The Umbrella Experiment
All the finalists from our Blunt + Idealog + Generator umbrella design competition
Back in February, we asked the Idealog audience to submit a design that defined modern New Zealand, with the winning effort going on to become a limited-edition Blunt umbrella. And the power of a deadline to create action among designers saw the entries flooding in at the last minute, with 239 in total and 3,734 votes for the People’s Choice category.
As we’ve seen with previous crowdsourced design competitions, there is always a mix of high and low quality. That’s half the fun of them. But some believe that they devalue the craft of design by asking for something for free. As such, we made sure the prize was worth the designers’ time and effort. And, with a six-month co-working tenancy at Generator for up to four people valued at $28,000, an iPad Pro, a commission from each umbrella sold, some of the finished prodct, a credit on the packaging and a profile in this magazine, we felt it was.
The judges from Idealog, Blunt and Generator asked a few questions about the designs to choose the best: 1) did it fit the brief and show us a clever interpretation of modern New Zealand identity? 2) Was it aesthetically pleasing? 3) Would it work on an umbrella? And 4) Was it commercially viable? There were plenty that ticked all those boxes so the judges wielded their immense power and unilaterally changed the rules by increasing the number of finalists, adding highly commended and making up a few new categories to reward some of the more creative entries. One of the finalists’ designs will be made into an umbrella that will be sold at retail and the winner will be announced at an event in May.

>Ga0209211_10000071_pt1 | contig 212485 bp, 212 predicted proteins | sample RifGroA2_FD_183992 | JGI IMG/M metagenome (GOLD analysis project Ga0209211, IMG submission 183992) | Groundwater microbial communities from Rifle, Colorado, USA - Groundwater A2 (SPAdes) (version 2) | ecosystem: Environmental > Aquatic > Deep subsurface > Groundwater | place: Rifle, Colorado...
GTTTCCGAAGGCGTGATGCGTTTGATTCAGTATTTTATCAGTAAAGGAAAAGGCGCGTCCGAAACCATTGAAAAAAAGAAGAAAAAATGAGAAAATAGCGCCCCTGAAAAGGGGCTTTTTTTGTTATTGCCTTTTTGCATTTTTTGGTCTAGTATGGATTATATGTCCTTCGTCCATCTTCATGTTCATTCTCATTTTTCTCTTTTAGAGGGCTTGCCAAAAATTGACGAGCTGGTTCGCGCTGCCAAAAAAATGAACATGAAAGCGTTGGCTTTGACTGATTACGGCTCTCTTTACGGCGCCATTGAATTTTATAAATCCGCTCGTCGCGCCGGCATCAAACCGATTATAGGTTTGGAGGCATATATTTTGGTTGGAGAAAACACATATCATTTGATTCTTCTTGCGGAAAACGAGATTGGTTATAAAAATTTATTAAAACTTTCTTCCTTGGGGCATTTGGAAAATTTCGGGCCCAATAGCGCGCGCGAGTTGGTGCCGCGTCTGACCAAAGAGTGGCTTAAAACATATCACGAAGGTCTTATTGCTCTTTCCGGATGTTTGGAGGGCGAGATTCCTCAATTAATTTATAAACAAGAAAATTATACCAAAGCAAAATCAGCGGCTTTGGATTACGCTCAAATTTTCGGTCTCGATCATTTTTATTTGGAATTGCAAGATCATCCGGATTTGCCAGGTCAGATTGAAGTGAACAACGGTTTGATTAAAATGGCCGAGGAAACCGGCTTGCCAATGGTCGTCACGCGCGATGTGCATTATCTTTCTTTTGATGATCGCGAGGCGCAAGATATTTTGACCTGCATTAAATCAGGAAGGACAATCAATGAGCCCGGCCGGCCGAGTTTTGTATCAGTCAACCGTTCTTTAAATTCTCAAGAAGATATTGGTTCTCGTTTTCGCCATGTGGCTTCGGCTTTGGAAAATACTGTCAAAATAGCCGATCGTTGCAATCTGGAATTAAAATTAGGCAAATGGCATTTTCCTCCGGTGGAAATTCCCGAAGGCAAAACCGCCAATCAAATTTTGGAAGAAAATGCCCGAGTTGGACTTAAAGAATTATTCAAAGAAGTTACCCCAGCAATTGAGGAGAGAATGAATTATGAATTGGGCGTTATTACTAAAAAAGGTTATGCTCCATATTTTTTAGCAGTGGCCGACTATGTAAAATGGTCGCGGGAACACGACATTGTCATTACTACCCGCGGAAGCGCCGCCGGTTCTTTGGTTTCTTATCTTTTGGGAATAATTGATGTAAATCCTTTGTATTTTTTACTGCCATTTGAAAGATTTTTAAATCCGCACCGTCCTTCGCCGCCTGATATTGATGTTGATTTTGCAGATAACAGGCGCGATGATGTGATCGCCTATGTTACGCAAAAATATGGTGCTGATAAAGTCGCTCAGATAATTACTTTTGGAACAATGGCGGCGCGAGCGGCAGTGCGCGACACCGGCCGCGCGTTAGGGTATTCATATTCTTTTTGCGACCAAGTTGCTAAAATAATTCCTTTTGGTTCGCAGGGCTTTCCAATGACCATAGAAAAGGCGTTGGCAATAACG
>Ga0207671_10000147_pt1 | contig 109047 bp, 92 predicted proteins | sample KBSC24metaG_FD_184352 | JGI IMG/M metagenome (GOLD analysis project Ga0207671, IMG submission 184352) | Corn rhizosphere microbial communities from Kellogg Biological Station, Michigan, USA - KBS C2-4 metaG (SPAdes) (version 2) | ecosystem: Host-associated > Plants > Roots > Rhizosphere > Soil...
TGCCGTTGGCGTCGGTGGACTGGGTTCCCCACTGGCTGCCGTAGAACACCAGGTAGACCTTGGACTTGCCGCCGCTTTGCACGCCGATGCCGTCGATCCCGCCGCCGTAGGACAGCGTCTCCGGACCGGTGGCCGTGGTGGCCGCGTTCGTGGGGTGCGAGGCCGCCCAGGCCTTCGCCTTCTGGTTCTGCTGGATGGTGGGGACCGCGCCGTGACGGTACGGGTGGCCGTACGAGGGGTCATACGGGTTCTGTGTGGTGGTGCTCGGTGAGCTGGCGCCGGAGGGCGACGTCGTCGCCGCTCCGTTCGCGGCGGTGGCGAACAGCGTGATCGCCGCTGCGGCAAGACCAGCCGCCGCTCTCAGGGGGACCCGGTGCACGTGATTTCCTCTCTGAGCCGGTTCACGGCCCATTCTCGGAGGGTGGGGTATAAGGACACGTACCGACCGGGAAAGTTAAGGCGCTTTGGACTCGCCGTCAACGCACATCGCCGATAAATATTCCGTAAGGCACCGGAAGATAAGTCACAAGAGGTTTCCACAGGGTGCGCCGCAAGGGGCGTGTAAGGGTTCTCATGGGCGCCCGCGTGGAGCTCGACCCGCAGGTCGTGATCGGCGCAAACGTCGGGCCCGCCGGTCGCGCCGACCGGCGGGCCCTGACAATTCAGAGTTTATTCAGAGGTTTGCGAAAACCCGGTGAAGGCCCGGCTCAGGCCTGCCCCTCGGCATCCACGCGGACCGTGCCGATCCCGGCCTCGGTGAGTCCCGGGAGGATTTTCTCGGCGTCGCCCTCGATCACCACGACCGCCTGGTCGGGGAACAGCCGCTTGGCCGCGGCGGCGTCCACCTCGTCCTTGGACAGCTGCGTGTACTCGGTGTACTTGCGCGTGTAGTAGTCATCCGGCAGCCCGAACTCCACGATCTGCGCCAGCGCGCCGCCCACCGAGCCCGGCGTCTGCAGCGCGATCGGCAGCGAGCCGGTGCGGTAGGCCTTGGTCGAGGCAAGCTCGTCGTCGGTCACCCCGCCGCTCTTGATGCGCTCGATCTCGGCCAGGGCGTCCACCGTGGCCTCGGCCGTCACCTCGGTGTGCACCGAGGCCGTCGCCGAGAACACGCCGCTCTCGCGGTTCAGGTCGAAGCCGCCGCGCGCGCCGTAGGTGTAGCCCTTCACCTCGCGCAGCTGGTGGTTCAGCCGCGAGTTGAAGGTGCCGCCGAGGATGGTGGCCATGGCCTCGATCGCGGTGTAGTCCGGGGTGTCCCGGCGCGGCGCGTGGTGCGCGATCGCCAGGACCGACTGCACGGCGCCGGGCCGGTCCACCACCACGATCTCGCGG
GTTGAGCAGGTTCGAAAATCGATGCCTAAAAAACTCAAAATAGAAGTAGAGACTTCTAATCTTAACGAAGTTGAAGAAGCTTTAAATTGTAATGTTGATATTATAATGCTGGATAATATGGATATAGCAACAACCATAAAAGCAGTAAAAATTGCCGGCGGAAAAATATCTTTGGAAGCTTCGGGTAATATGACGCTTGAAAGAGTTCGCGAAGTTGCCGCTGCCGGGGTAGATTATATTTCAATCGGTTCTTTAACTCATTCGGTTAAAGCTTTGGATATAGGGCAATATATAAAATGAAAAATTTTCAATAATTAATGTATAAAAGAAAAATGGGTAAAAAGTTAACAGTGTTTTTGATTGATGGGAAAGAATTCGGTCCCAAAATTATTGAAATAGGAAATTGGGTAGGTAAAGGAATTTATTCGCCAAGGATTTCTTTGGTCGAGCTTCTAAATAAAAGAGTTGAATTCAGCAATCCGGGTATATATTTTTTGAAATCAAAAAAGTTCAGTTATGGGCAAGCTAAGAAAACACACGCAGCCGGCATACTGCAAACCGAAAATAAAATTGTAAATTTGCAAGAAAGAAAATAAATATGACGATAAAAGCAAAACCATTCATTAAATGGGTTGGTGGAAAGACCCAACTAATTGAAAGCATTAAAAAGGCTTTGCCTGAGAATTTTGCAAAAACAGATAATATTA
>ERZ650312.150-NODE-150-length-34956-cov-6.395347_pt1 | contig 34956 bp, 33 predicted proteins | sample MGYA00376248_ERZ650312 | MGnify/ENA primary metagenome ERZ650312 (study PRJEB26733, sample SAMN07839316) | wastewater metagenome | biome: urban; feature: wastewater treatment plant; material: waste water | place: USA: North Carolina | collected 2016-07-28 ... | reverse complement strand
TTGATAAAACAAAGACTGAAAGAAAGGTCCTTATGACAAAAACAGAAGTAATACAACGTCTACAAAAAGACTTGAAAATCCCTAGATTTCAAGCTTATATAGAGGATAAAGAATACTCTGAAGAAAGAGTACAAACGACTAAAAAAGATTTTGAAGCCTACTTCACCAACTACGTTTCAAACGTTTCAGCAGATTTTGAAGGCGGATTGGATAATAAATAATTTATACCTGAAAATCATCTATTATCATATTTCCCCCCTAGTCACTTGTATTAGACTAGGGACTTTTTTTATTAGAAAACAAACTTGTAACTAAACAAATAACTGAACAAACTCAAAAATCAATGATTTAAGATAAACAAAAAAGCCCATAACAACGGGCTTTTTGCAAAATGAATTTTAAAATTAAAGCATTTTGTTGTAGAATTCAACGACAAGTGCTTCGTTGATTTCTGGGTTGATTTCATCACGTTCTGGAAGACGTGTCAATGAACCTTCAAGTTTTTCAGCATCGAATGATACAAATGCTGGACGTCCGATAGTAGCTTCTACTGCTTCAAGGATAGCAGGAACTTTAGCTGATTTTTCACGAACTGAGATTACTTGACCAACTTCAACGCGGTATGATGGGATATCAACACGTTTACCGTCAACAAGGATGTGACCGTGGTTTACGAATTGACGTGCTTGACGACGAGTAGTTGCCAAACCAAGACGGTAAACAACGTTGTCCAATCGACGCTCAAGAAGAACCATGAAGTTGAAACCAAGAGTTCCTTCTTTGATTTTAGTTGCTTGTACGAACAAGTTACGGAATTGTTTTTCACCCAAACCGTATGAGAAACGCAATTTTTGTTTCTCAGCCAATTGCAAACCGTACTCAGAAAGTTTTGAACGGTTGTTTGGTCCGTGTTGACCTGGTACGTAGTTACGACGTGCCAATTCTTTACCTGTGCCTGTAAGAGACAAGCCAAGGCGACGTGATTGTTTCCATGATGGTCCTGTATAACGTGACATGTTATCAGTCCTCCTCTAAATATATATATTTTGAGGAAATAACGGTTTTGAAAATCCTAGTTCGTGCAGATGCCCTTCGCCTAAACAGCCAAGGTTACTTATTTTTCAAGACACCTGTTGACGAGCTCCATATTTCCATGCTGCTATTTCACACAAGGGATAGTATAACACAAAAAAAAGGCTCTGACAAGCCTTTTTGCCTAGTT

Thanks to all the entrants. And congratulations to those who made it through.
The Land We Are’, JY Hew: New Zealand’s landscapes are both just as marvellous and diverse as its people. Using the landscape as a medium, this design represents the culmination of New Zealand’s different people and cultures. The land is something that binds us to Aotearoa. It has enabled us to accomplish wonders far beyond what others could envisage as we constantly draw upon it for inspiration. We are fortunate to live in a country where we can gaze upon the stars, traverse across Middle Earth and enjoy life’s simple pleasures in our own backyard.”
‘Blooming Brella’, Bonnie Brown: “At first glance this might just look like a fun floral print, but there are elements woven into the piece that reference the history of Aotearoa. Much like New Zealand’s design identity the flowers in this print are growing, changing and being influenced by both the past and the present. That and it looks like your grandma’s retro wallpaper, so that’s cool too.”
‘Te Wheke’, Joseph Norris: “Long ago, when the sea was young, Kupe hunted a giant wheke (octopus) across the ocean. Wheke were considered to be notoriously bad omens, and Kupe hunted this giant through rough waters to discover a land dressed in a long white cloud. The fray lead Kupe down to the southern island where he took the wheke's life and returned victorious to Hawaiki. This design is a modernday take on that giant octopus. It is imbued with the spirit of New Zealand. Ta Moko is paired next to a colonial tattoo; jandals with gumboots. Our diversity is matched only by our sense of unity. Can you personify modern New Zealand? I think you can, and I think it is Kupe's giant wheke.”
'Ngahere Pārūrū', Chris Hutchinson: “An array of hybridised ferns, greenery and creepy critters coil into a humid arrangement of native South Pacific flora and fauna. The dense texture and pattern drawing your peering spheres forward to see what new fronds they might discover amongst the undergrowth. Lift the forest skyward and let the rainwater nourish new growth.”